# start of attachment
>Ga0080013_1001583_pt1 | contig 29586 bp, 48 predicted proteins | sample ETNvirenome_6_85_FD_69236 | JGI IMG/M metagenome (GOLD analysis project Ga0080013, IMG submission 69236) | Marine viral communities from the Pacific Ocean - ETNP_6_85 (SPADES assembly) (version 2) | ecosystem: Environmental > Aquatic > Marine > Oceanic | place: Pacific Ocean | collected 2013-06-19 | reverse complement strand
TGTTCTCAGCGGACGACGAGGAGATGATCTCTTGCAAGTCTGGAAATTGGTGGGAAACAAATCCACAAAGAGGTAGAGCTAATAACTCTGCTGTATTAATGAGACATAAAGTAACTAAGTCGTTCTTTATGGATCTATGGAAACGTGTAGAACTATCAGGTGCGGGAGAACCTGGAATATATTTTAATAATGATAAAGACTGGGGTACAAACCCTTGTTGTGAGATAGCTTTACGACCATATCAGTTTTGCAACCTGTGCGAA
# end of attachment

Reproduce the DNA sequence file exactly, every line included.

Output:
>Ga0080013_1001583_pt1 | contig 29586 bp, 48 predicted proteins | sample ETNvirenome_6_85_FD_69236 | JGI IMG/M metagenome (GOLD analysis project Ga0080013, IMG submission 69236) | Marine viral communities from the Pacific Ocean - ETNP_6_85 (SPADES assembly) (version 2) | ecosystem: Environmental > Aquatic > Marine > Oceanic | place: Pacific Ocean | collected 2013-06-19 | reverse complement strand
TGTTCTCAGCGGACGACGAGGAGATGATCTCTTGCAAGTCTGGAAATTGGTGGGAAACAAATCCACAAAGAGGTAGAGCTAATAACTCTGCTGTATTAATGAGACATAAAGTAACTAAGTCGTTCTTTATGGATCTATGGAAACGTGTAGAACTATCAGGTGCGGGAGAACCTGGAATATATTTTAATAATGATAAAGACTGGGGTACAAACCCTTGTTGTGAGATAGCTTTACGACCATATCAGTTTTGCAACCTGTGCGAA